As a student in Morse College, the new summer storage policy put forth Tuesday by the Council of Masters seems needlessly harsh and inequitable. The varying abilities of each college to store students’ items during the summer are now constrained by a uniform standard in the interest of equality, passed off as safety and protection.
Under the new rules, students must compact the items they have brought to college into 27 cubic feet. If a student is found in violation of the code –apparently someone will be policing boxes over the summer — the contraband will be thrown away. At the student’s expense, of course.
What are the council’s reasons for the policy change? The reduction of the size of colleges due to renovations, the exponential growth of student possessions, and issues of theft.
Morse has not been renovated, so I can’t speak to the vanishing space phenomenon. I fail to see how having fewer items in storage will make them less appealing to thieves. But the one thing I am sure of is that my possessions have not doubled every year. In this evil age of materialism, I bet students own lots of worthless junk. But if any student has in fact seen his collection of stuff grow exponentially during his time here, I’d like to know how he got the biggest room on campus.
In an e-mail, the council justified the new code, explaining, “A recent survey of the other Ivy League colleges indicates that even with the new regulations, Yale’s storage policies are the most liberal both in terms of allowable storage and cost.” Basically, the council used a comparison to downgrade Yale’s services. I always thought that Yale prided itself on treating students better than other top-flight universities. (As an aside, I know of colleges that actually furnish their dorms, making their students’ need for storage of couches and chairs moot.)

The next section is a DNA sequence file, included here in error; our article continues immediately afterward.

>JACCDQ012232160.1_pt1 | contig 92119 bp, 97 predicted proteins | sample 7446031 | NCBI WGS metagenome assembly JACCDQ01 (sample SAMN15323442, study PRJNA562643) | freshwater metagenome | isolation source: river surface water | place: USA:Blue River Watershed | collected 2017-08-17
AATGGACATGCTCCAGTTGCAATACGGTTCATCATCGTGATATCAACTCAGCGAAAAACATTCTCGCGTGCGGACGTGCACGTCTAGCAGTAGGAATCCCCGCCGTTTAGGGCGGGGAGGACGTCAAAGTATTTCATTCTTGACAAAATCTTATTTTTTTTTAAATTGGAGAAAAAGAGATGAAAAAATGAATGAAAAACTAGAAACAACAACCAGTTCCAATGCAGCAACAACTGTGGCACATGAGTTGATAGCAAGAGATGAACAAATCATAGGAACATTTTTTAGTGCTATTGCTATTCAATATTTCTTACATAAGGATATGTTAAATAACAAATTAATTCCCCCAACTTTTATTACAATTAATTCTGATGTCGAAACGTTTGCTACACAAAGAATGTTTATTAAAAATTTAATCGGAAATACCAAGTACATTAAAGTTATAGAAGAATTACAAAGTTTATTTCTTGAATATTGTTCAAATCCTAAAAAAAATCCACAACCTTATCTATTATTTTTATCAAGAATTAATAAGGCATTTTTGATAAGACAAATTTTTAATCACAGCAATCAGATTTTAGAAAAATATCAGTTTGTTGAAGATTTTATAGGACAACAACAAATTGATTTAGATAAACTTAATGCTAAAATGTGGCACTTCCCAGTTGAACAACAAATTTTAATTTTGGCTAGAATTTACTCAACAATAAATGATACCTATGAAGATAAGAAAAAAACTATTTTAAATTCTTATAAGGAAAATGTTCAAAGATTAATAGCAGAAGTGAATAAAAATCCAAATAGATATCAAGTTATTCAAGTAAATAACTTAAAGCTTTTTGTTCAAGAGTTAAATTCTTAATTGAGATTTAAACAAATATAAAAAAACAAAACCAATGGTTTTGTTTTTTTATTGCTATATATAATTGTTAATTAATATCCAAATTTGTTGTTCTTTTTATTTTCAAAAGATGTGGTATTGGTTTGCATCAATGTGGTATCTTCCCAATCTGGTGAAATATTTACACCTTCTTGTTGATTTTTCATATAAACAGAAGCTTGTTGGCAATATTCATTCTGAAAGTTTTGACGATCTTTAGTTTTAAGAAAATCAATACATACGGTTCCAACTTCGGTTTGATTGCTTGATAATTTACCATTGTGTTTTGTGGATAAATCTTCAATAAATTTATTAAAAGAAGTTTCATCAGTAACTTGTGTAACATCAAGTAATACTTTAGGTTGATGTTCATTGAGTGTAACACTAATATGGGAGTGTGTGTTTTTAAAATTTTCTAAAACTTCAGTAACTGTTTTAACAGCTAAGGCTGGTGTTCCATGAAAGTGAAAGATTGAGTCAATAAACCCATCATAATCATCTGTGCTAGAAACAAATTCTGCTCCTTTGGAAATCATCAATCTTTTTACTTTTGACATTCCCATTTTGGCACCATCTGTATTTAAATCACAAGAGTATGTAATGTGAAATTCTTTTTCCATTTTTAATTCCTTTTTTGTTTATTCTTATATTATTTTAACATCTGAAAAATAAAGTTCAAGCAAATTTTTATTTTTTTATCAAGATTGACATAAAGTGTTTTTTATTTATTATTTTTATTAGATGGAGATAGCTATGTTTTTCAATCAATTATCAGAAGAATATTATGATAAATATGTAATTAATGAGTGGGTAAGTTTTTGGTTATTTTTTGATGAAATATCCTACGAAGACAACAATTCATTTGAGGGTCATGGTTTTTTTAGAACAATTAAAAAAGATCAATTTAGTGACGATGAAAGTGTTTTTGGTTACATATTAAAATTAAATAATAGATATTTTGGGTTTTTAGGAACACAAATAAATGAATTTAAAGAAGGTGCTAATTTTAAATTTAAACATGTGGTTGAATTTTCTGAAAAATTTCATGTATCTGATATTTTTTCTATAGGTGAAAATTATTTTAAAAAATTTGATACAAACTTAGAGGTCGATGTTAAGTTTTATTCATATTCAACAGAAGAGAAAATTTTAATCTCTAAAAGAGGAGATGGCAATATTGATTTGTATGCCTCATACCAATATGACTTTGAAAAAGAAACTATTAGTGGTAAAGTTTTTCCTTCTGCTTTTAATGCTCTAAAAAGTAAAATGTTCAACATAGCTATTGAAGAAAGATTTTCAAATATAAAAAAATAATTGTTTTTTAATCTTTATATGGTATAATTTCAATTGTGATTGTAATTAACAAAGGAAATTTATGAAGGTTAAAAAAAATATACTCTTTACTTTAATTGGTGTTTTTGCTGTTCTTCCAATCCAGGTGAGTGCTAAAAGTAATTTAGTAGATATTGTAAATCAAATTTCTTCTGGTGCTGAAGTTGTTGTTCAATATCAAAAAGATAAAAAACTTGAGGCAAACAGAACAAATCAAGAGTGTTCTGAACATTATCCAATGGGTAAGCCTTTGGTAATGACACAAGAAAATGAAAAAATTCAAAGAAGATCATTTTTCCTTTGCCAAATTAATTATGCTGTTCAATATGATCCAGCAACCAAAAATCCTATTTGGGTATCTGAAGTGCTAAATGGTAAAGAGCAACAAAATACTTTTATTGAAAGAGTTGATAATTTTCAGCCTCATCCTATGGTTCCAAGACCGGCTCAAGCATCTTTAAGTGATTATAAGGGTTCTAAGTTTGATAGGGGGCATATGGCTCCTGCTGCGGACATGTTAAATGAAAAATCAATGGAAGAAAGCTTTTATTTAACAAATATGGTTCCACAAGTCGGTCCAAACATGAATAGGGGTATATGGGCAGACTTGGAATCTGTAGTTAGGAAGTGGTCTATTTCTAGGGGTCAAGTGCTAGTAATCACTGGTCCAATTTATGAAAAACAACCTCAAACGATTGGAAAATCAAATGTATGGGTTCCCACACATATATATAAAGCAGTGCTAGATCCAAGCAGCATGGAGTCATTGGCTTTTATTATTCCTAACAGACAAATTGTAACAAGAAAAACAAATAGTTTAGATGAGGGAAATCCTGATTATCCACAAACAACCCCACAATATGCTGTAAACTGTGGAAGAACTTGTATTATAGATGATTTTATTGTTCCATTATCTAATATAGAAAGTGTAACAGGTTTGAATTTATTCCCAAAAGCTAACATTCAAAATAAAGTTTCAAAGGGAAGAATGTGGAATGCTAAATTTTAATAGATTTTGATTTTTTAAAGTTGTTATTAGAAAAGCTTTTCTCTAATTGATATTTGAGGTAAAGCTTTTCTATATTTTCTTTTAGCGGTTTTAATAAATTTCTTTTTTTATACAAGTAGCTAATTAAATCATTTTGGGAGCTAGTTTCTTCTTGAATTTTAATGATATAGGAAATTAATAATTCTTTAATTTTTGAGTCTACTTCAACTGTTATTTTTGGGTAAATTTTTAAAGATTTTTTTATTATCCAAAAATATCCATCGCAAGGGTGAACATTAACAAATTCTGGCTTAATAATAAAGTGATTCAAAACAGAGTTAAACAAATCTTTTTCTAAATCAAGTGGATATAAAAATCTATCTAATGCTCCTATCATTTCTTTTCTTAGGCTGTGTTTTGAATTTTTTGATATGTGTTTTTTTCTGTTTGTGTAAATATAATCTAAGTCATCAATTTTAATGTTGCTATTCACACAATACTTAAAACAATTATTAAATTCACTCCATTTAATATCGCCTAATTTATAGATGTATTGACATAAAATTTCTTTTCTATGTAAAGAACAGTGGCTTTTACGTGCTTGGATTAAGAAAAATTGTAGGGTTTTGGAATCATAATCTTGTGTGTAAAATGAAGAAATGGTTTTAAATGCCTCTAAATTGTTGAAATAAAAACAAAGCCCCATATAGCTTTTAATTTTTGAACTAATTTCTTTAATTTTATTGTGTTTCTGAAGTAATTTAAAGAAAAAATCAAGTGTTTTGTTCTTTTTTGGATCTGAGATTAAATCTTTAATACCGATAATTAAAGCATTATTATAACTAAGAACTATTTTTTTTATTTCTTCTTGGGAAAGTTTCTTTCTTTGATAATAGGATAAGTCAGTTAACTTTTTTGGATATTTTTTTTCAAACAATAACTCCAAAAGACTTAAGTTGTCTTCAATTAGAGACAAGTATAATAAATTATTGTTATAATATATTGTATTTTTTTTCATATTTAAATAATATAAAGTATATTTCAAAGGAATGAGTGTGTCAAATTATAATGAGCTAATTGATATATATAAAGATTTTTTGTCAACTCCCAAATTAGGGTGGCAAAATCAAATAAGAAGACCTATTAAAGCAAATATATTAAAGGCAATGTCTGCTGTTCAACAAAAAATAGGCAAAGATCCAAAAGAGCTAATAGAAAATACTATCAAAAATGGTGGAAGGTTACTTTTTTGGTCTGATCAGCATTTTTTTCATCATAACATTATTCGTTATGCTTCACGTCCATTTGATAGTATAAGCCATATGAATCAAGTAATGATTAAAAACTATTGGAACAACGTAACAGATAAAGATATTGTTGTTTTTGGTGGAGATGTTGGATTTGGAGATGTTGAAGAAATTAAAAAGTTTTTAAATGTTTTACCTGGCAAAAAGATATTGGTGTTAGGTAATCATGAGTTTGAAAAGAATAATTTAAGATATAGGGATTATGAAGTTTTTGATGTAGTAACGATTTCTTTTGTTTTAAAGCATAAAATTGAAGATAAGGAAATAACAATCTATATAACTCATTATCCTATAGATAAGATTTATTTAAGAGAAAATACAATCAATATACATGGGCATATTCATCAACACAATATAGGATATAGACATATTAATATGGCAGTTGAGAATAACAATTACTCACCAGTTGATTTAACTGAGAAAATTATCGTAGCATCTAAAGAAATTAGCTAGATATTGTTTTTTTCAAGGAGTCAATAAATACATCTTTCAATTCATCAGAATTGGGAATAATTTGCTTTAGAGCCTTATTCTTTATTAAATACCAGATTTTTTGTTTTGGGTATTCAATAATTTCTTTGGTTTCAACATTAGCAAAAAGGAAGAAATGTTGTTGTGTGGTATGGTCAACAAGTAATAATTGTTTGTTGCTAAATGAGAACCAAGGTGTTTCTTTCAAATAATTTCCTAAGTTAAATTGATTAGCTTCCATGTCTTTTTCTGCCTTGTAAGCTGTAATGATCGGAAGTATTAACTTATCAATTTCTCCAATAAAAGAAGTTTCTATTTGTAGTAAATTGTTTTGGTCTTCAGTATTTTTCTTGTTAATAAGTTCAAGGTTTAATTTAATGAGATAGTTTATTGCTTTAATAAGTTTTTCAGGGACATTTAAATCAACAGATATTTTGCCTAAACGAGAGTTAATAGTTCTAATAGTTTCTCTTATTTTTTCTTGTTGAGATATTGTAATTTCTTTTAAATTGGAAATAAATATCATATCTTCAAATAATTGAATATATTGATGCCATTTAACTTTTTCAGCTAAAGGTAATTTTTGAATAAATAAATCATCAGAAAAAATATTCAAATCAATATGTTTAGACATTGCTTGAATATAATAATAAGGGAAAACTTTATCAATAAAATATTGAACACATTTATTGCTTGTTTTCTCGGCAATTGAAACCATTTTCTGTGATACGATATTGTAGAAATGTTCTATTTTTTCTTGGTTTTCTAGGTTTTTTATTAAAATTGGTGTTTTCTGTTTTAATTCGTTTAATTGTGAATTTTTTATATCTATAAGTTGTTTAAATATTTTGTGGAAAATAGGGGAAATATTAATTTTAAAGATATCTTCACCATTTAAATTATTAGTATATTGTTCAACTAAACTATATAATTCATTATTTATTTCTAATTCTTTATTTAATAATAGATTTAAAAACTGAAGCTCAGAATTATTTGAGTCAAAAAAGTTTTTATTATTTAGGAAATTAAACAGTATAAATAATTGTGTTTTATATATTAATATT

The e-mail continued, “In the coming years we hope students will take storage limitations into account when deciding which items to bring to Yale.” That’s all well and good for incoming freshmen. But why punish current students? I imagine many students have kept their property in the dorms, on the belief that they could store it as they have in the past. Most of the off-campus storage space has already been taken by students from Southern Connecticut State University and Quinnipiac College. Those students were prepared to store their belongings off campus. The Council of Masters lacked foresight and gave Yale students a scant two week notice.
Furthermore, why should one storage quota apply to every college? It is inherent in the nature of the residential college system that each college has different strengths. Certainly, some colleges do not have adequate facilities to accommodate all of the student’s possessions. But one of the advantages of living in Morse is the abundance of storage space. Why must we be subjected to the constraints of other colleges? Should Berkeley College not be allowed to use their basketball court because Morse does not have one? Are we so inept that we cannot devise a system for ourselves that would suit our needs appropriately? Such an untimely attempt at equality among colleges seems wasteful.
It wouldn’t be as bad if Yale actually helped its students with the transition. But colleges are forbidden from assisting their students monetarily. So although you were once allowed to store items in your college during the summers, now that the masters have locked the doors of usable rooms, you get the privilege of writing a check to some warehouse in Derby and paying another $18 to your favorite mom-and-pop franchise, Barnes and Noble. The council could and should have done much better.
Jeremiah Quinlan is a junior in Morse College.